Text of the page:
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Phyllis McGinley

Florence Ellinwood Allen | Fortunato Anselmo | Edwina Booth | Reva Beck Bosone | John Eugene Broaddus | Arthur L. Chaffin | Edward Wilbur Clyde | Harold Drake, Sr. | Lantie Jesse Eldred | Anne Marie Fox Felt | John Dennis Fitzgerald | Harvey Fletcher | Russell G. Frazier | Lavina Christensen Fugal | Nettie Grimes Gregory | Otto Abels Harbach | Charles Warner Lockerbie | Russell Lowell Maughan | William Henry McDougall | Phyllis McGinley | Harvey Natchees | Katherine Fenton Nutter | Ivy Baker Priest | Ada Williams Quinn | Alma Wilford Richards | Harold Wallace Ross | Maria L. Salazar y Trujillo | Arthur William Sampson | Mattie Clark Sanford | Virginia Tanner | Kuniko Muramatsu Terasawa | Leora Thatcher | George Von Elm | Ruey Hazlet Wiesley

A graduate of Ogden High, she was a Pulitzer Prize winning poet.

Phyllis McGinley was born March 21, 1905, in Ontario, Oregon, the daughter of Daniel and Julia Kiesel McGinley. Her father was a land speculator and the family moved often, finally settling on farm land that her father could not sell in Cliff, Colorado. When Phyllis was 12 her father died and the family moved to Ogden to live with relatives. She attended Sacred Heart Academy and graduated from Ogden High School and the University of Utah. While at the U. she began to write seriously and entered a university competition offering cash prizes for the best poetry, short stories, and essays. She submitted entries under pseudonyms in all categories and twice won all the awards.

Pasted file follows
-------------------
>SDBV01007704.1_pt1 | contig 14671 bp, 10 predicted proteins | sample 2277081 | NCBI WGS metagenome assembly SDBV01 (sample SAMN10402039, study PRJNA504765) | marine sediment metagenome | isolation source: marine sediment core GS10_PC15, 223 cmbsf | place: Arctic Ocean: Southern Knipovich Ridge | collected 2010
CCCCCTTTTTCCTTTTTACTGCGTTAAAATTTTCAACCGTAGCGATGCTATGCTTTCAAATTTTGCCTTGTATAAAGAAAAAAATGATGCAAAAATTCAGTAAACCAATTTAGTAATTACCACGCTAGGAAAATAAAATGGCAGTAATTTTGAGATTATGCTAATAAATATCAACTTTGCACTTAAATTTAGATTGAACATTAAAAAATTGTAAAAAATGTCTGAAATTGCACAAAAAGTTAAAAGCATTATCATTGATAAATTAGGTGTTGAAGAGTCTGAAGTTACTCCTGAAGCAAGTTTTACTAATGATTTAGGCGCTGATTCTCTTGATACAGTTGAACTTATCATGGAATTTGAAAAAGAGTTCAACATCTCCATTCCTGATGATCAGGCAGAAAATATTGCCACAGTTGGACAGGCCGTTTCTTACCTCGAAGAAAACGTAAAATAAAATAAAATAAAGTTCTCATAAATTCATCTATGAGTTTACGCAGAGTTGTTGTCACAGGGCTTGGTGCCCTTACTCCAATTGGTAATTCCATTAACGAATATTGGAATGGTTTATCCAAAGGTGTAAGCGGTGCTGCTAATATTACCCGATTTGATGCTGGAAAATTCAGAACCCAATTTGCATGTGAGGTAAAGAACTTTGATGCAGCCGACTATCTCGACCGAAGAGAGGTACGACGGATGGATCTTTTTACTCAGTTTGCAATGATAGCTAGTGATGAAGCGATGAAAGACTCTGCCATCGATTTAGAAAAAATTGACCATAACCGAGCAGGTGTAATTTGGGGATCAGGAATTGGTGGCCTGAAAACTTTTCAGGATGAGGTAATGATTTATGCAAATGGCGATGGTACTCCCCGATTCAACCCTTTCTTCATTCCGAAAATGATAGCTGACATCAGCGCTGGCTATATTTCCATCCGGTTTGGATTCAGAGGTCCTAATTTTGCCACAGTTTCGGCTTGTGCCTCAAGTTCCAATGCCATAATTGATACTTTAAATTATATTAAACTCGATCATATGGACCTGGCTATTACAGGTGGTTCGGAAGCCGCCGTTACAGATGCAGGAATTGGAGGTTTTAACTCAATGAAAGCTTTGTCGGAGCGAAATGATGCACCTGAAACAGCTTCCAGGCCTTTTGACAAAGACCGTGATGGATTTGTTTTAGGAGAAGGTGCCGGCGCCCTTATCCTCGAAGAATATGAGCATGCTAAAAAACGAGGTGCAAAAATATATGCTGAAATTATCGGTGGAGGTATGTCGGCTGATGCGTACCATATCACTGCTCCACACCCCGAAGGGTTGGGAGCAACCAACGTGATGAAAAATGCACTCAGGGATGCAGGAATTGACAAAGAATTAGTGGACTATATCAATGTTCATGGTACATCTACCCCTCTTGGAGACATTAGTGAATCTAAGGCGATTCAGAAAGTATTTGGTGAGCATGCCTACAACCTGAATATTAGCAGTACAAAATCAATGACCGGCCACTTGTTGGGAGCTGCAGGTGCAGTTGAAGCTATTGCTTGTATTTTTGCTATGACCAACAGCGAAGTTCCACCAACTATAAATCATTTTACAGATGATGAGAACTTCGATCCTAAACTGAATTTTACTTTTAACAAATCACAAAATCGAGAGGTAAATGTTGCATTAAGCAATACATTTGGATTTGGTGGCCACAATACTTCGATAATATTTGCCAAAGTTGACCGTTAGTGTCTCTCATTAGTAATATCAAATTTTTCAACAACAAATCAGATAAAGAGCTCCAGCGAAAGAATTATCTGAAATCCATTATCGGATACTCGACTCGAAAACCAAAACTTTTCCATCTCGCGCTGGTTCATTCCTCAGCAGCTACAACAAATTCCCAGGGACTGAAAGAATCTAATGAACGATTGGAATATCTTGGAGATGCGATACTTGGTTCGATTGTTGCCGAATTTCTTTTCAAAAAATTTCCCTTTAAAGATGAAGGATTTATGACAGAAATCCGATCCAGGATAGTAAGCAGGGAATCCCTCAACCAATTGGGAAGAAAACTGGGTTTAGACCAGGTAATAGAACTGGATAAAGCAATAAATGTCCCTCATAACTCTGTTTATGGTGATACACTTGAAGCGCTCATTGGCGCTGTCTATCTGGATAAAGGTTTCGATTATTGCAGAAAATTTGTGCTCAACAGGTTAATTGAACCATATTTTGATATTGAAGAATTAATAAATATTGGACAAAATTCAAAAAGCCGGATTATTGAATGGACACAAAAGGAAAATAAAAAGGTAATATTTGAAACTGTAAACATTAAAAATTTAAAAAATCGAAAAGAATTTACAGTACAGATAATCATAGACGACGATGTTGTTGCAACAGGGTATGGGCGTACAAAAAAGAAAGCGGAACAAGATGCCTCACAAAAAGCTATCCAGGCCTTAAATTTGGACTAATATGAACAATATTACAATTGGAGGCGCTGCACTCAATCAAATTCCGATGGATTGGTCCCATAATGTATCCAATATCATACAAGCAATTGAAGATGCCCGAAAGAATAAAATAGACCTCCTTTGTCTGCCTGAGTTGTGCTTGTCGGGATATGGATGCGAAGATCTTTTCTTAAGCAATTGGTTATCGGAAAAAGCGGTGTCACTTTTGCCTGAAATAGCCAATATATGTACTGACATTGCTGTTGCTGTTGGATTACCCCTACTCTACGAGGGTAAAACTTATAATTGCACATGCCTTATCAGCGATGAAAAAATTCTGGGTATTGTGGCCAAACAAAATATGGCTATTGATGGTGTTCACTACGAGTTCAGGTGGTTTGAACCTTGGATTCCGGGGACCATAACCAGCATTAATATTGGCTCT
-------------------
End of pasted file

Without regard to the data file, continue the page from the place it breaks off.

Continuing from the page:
During this time she also began submitting poetry to magazines in New York. After selling some of her poems she decided to move to New York in 1929. McGinley held an assortment of jobs there, including copywriter for an advertising agency, teacher in a junior high school in New Rochelle, and staff writer for Town and Country.

Marriage and stability were extremely important to her after a childhood of frequent moves and "never having a real home." In 1934 she met Charles L. Hayden who worked for the Bell Telephone Company during the day and played jazz piano in the evening. She found the fact that he played in a jazz band unsettling, fearing that domestic life would not be his main concern; however they eventually married on June 25, 1937, and had two daughters.

Noted for her light, whimsical verse, McGinley had, early in her career, been given some advice by Katherine White, a New York fiction editor: "Dear Miss McGinley: We are buying your poem, but why do you sing the same sad songs all lady poets sing?" She changed her style to light verse.

McGinley's prose and verse appeared in many publications. Her first book of verse was published in 1934, followed by seventeen more books. She received the Pulitzer Prize for her book of light verse Times Three: Selected Verse from Three Decades with Seventy New Poems (1960) in 1961.

The strength of Phyllis McGinley's appeal was her support of the housewife and the home at a time when many women were entering the job market. Her book Sixpence in Her Shoe (1964) was written as a direct response to Betty Friedan's best-selling book The Feminine Mystique (1963) which proposed the idea that intelligent educated woman could never find true happiness by staying home. Sixpence stated an alternate philosophy, one that McGinley's own life had been based on, that educated women could fit happily into the framework of the home. Sixpence sold over 100,000 copies and remained on the best-seller list for several months.

She wrote of herself: "My eccentricities are few—putting sugar in my soup is the only one I can think of at the moment—and I am what is known to the trade as a 'good, reliable worker.' That is, I always make a deadline. I am not prolific, and labor painstakingly on every piece I do."

Her last book, Saint Watching, was published in 1969. After her husband died in 1972, she moved from her beloved suburbs to an apartment in New York City. She died February 22, 1978.

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